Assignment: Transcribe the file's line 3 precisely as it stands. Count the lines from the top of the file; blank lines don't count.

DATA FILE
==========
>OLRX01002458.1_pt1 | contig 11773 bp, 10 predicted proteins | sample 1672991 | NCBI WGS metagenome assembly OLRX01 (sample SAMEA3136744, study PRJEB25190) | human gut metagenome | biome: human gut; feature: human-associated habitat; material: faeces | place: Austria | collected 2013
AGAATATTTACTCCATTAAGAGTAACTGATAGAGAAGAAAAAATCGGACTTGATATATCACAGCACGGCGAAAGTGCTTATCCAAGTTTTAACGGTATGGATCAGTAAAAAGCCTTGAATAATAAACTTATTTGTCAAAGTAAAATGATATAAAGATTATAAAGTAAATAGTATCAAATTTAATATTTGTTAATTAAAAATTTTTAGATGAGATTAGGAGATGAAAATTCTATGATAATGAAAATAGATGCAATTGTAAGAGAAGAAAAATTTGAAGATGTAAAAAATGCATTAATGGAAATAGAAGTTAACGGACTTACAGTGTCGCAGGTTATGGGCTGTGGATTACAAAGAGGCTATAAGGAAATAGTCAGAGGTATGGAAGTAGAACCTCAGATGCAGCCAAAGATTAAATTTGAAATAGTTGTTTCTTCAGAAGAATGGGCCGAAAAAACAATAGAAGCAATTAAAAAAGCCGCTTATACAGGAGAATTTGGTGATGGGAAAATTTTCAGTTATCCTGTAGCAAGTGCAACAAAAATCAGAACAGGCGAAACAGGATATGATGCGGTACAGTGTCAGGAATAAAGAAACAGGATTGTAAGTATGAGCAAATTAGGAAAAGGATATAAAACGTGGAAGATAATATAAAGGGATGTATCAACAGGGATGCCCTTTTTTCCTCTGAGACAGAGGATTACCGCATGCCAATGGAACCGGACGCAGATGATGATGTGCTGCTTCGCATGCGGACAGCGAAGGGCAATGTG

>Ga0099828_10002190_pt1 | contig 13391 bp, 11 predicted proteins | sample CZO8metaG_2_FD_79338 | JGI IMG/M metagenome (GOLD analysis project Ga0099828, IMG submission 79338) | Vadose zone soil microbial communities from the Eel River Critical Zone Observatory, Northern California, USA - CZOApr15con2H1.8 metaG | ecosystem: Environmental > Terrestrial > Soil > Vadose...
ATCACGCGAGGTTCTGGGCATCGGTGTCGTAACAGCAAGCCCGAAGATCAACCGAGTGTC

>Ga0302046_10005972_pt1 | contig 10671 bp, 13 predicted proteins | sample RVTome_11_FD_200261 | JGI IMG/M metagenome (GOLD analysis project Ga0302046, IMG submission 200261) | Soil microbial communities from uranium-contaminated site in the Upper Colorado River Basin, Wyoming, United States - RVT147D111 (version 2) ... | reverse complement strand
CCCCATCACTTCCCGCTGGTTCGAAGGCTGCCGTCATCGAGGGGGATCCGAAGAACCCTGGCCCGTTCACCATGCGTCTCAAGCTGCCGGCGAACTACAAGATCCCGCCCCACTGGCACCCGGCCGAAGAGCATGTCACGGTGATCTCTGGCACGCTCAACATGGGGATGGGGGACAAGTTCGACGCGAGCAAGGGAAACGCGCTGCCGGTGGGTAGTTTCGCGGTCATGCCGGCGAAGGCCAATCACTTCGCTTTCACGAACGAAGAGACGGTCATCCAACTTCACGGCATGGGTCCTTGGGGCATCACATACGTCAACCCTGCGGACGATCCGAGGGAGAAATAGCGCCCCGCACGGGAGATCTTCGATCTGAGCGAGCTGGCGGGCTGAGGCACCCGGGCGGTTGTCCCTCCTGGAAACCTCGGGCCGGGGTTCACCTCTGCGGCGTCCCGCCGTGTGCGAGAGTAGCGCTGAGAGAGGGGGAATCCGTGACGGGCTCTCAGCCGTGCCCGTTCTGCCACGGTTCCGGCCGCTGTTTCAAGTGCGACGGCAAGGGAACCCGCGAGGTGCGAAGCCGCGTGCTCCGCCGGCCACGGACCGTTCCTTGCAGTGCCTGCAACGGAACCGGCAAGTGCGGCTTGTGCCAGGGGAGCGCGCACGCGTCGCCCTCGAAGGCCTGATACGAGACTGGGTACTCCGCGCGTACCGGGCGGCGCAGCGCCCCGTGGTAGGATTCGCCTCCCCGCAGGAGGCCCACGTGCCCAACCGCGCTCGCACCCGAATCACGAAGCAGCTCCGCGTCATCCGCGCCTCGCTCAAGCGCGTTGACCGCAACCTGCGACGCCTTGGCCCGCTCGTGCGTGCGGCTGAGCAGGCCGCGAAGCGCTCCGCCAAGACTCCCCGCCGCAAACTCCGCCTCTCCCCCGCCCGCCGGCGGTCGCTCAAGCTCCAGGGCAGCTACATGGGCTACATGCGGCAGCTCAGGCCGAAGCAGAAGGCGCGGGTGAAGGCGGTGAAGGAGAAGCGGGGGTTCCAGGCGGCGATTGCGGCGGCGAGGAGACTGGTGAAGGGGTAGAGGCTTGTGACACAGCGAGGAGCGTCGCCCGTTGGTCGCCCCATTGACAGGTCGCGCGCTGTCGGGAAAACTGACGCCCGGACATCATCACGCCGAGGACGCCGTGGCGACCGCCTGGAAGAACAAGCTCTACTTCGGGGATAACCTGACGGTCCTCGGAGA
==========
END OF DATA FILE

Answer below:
>Ga0099828_10002190_pt1 | contig 13391 bp, 11 predicted proteins | sample CZO8metaG_2_FD_79338 | JGI IMG/M metagenome (GOLD analysis project Ga0099828, IMG submission 79338) | Vadose zone soil microbial communities from the Eel River Critical Zone Observatory, Northern California, USA - CZOApr15con2H1.8 metaG | ecosystem: Environmental > Terrestrial > Soil > Vadose...